No doubt investors feel disappointed that PAMDA and similar provisions of Property Occupations Act do not apparently do what they say on the label.  This disappointment should however be tempered with a sense of greater responsibility for their investments going forward.

Owners engaging third parties should pay close attention to their service contracts.  If you don’t like the provisions, don’t sign the contract.  If you have practical difficulties in engaging substitute agents for the relevant complex and that concerns you considerably, don’t make that investment.  The law will not save you from all matters you regard as adverse to your investment.

There remains a question mark over the charging of third-party commissions – should they be disclosed as a marketing expenses and therefore (arguably) authorised?  It would seem more appropriate than not for agents to make this disclosure.  Equally appropriate would be that the owner investor demand the disclosure and carry-out due diligence on the marketing techniques that may be used by the agent.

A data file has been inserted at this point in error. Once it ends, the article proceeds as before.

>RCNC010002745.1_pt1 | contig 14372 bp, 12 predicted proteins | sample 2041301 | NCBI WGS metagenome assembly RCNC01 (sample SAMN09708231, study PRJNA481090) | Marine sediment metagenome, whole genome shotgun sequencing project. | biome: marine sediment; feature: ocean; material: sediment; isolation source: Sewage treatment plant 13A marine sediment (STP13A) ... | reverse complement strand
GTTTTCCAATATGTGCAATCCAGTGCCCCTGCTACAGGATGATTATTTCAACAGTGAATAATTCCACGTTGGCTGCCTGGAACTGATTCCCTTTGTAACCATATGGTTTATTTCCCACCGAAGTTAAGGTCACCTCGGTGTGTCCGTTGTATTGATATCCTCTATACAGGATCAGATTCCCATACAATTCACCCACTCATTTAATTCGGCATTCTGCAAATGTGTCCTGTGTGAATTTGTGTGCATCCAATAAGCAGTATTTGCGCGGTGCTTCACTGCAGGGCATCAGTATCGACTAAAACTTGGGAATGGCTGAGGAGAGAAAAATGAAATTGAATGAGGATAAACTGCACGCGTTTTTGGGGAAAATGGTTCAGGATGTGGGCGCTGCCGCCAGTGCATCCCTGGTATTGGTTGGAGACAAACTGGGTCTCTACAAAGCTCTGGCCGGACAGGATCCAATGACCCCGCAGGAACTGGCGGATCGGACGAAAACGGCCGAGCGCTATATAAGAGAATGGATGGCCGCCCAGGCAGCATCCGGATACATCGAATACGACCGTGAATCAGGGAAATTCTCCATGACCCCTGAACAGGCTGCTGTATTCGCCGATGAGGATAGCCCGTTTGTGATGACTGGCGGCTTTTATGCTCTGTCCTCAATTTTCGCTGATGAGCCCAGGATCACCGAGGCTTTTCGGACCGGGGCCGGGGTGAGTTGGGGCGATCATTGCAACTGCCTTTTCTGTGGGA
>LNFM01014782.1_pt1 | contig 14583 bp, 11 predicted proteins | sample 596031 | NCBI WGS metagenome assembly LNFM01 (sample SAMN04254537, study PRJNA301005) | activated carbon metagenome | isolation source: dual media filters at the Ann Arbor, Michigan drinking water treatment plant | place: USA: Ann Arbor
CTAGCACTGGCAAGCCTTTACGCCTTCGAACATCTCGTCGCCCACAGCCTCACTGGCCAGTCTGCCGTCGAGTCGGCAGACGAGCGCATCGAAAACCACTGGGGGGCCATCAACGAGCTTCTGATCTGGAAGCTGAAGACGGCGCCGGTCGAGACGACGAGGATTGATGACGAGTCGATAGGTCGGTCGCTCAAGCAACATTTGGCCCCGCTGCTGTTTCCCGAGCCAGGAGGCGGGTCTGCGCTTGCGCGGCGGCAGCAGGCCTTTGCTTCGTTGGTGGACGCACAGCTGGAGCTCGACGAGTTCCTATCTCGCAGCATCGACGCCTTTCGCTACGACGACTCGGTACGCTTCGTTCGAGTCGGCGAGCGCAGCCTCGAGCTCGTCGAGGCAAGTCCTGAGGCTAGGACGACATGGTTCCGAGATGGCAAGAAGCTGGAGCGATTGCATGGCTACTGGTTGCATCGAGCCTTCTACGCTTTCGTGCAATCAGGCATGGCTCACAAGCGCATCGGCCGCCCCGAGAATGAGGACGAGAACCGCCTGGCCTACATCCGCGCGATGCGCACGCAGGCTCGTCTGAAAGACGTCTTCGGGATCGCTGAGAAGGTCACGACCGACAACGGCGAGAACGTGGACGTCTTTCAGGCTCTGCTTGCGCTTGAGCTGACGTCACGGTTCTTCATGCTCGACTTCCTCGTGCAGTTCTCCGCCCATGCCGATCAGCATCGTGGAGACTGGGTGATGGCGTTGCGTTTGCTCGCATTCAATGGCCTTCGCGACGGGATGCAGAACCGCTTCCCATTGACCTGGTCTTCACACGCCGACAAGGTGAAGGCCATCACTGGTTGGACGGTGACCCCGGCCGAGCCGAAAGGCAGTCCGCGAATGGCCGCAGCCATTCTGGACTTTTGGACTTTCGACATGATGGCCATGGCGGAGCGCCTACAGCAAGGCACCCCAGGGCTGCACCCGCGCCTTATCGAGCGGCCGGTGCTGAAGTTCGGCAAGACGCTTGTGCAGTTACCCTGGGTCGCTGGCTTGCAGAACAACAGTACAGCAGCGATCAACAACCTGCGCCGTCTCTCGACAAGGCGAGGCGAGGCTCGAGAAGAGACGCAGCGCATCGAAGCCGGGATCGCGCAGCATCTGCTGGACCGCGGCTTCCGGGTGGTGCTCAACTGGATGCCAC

But is the larger issue the reliability of disclosure?  What good is a disclosure document if the content doesn’t have to be accurate?  In most cases, transparency goes some way to dissolving unmet expectations before they become matters of dispute.

That greater transparency is not mandated by relevant legislation that is stated to be for consumer protection is perhaps the greatest difficulty, but for investors assuming personal responsibility and understanding terms is an equal part of the bargain.

This article was first published at Byroms lawyers website